For nearly three decades, governments have been coming together with the clear and urgent task of coming up with a collective plan to effectively address the catastrophic impacts of climate change brought about by the continued pursuit of unsustainable development.

For nearly three decades, the governments have failed us. They have deliberately and brazenly connived with large corporations, and together they continue to develop and promote climate false solutions. Solutions are meant to solve problems, not to create new problems. Climate solutions should result to actual reduction
of GHG emissions. But if these so-called solutions are meant to circumvent obligations by the high-emitting countries and corporations, and do not result to lower emissions, then these are false solutions. If these so-called solutions cause more harm to the communities, cause violations of their rights, further devastate nature, then these are crimes.

In the recent ReSisters Dialogue on Dismantling Climate False Solutions, during the Peoples’ Summit for Climate Justice (7-10 November 2021), we heard stories and actual experiences on the ground from women activists and women human rights defenders, on how projects and investments being peddled as solutions have caused more devastation in the land, environment, and violence against rural and indigenous women, their families and their communities. In India and Thailand, forest conservation projects have become instruments for the governments to take control of the forests, and displace indigenous communities and those who directly depend on these for survival. The forests are being protected for large-scale investments such as mining and plantations; while communities are being driven out of their traditional territories, homes, and sources of livelihood. These indigenous communities have been the stewards and protectors of the forests since time immemorial. Yet, in the name of forest conservation, community leaders, were arrested, some were killed, and others were disappeared.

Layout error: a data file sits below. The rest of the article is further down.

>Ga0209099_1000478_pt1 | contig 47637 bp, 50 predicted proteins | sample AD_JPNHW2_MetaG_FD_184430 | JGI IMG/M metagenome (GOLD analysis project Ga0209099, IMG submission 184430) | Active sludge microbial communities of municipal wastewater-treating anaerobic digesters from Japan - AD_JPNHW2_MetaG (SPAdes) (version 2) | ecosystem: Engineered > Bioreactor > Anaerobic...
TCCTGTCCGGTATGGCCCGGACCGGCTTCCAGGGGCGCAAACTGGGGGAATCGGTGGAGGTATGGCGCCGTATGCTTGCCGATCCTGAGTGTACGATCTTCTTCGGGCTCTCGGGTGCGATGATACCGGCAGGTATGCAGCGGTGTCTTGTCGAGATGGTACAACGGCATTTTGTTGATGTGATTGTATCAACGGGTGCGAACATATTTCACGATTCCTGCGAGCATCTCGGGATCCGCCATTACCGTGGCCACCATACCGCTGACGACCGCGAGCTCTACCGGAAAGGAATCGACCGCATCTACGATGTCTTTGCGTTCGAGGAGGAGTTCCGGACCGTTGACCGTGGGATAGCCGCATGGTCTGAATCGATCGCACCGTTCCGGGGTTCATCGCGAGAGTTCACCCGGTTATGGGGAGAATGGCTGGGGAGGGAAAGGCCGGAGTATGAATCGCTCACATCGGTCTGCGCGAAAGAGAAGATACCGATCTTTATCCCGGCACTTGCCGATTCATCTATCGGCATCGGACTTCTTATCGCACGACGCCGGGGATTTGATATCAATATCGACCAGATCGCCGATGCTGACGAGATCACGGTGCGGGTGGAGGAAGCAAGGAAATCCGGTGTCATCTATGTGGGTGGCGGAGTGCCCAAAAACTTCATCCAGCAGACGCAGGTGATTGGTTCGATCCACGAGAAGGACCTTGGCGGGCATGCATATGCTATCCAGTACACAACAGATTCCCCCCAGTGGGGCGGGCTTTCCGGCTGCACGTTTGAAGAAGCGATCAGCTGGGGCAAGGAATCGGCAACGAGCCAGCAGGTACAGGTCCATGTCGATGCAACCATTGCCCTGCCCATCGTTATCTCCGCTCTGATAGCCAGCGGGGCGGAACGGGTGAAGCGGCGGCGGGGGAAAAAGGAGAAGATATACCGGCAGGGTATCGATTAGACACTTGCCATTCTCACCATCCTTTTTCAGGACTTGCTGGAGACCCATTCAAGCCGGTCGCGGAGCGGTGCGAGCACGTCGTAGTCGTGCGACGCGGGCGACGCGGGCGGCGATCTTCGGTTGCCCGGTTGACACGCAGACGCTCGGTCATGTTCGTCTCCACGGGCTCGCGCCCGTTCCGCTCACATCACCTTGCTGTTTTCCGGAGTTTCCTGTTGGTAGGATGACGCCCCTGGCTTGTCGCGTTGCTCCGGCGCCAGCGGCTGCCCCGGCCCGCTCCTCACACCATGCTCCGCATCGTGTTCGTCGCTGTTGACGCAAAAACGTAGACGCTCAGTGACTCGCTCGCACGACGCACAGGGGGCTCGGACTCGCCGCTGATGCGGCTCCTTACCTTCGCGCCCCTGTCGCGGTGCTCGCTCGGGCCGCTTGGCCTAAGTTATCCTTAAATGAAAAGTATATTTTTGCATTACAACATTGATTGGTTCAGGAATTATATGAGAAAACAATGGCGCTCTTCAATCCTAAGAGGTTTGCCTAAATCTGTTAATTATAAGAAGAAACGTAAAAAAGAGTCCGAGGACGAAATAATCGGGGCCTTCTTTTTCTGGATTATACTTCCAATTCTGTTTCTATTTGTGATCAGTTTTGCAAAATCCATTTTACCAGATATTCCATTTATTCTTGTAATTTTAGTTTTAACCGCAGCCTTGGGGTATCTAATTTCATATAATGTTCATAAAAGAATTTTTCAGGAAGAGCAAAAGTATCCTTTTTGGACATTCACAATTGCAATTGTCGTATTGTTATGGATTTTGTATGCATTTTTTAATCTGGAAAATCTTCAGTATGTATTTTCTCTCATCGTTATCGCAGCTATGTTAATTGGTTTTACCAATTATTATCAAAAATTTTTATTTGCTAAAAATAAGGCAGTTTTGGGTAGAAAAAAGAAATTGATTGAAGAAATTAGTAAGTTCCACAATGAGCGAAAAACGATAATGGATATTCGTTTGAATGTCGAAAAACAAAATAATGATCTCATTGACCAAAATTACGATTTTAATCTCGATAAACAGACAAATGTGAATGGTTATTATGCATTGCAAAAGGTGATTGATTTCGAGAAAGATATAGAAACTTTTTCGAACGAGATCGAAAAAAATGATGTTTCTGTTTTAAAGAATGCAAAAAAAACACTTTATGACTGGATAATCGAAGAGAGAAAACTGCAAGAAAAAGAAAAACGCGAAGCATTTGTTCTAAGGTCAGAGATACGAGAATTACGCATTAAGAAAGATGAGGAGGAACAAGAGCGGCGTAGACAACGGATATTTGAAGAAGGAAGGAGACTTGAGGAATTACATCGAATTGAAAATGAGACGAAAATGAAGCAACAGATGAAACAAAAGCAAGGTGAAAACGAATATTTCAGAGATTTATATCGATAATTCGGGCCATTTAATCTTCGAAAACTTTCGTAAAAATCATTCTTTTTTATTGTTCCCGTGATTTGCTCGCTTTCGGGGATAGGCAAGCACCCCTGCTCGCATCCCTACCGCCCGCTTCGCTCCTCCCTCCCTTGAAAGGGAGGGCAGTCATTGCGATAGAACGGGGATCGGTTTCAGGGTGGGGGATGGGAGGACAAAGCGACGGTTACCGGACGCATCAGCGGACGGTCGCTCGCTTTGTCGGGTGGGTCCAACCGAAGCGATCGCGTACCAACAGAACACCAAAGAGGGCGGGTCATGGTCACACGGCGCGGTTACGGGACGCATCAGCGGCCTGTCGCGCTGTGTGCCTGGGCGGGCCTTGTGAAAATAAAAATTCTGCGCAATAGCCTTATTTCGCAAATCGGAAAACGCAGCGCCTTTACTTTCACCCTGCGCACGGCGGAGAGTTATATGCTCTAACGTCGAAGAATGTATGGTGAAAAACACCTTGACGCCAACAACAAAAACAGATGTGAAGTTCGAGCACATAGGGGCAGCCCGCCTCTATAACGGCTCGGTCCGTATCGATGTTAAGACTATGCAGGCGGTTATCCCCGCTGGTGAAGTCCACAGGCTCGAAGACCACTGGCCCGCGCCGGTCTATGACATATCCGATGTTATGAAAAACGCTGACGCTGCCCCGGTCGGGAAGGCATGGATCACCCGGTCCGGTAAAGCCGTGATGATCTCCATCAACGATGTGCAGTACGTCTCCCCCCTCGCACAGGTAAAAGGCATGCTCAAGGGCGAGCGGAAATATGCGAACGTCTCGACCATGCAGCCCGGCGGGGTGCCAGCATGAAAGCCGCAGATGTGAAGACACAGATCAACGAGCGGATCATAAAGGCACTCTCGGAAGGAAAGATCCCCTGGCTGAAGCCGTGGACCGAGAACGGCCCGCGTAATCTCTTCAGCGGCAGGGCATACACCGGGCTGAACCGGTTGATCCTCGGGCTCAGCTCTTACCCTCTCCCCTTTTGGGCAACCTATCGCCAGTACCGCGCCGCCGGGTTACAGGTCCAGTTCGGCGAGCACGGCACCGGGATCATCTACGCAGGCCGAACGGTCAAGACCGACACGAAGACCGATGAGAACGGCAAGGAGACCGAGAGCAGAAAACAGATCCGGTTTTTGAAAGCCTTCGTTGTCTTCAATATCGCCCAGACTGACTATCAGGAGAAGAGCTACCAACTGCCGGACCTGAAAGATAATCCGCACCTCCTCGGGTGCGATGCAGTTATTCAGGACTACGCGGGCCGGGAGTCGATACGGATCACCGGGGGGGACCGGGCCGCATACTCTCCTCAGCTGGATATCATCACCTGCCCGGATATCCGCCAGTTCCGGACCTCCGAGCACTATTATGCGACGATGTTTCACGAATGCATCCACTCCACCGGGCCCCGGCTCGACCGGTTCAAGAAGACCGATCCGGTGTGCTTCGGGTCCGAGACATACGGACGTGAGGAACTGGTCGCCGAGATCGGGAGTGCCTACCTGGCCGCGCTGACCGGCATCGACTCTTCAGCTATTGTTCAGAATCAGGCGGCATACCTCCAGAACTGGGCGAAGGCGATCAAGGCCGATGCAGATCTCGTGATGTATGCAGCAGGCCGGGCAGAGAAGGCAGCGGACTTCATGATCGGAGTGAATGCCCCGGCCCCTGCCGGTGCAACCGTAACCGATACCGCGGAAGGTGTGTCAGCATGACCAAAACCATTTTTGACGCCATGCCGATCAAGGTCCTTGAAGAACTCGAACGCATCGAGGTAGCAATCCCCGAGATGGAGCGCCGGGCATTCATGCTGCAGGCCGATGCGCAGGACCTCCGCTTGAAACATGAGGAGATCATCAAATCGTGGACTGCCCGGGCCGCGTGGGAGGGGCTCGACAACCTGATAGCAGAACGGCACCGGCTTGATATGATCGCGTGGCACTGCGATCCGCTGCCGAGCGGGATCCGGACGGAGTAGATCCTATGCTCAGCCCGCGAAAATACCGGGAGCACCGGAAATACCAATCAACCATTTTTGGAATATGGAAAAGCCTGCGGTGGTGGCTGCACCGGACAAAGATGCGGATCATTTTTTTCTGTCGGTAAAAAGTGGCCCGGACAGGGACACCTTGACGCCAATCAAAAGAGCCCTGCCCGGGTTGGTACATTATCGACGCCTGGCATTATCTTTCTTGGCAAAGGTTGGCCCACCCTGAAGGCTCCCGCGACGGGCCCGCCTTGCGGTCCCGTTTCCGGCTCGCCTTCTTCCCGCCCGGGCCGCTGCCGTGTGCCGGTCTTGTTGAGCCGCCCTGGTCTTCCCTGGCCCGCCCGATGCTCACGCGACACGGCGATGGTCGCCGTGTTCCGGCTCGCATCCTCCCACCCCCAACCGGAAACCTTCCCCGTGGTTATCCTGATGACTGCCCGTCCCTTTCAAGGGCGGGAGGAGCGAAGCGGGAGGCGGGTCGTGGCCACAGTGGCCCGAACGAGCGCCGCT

The concept of green economy is being promoted as a vision that we should aspire for. But this is a deadly deception. In Indonesia, palm oil is being promoted as a source of biofuel, an alternate to biodiesel – a way to transition to green economy. But these huge tracts of oil palm plantations have evicted indigenous communities from their land, and have caused violent land conflicts. Moreover, even as Indonesian President Joko Widodo in his speech in COP 26 talked about electric vehicles, solar power plants, and signed on a commitment to end deforestation by 2030, the permits of giant mines are being processed for renewal. Coal mining in Indonesia has wreaked so much havoc in the lives of indigenous people and local communities. Indigenous leaders who have fought for their lands have been targets of violent attacks. These details were absent in President Jokowi’s statements.

What is also absent in the discussion among the world leaders promoting renewable energy transition – electric
vehicles, solar power – is how resource extensive and violation this is. This means that large-scale extraction minerals such as copper, nickel, Zinc and Manganese will be intensified, and justified in the name of this energy transition. In the Philippines, the region of CARAGA is considered the mining capital of the country, and is the site of large nickel mining operations. The mining corporations have encroached upon critical watersheds and biodiversity areas, while the sea has been heavily contaminated. Rural and indigenous women’s sources of food and livelihood have been compromised, and have been made vulnerable to flooding and landslides. Thus, renewable energy transition should not just be about moving away from fossil fuels. It must also be about lowering the demand of energy, especially from rich developed countries. Otherwise, mining-affected communities will again bear the brunt of this transition, while mining companies enjoy huge profits, while promoting their contribution to energy transition.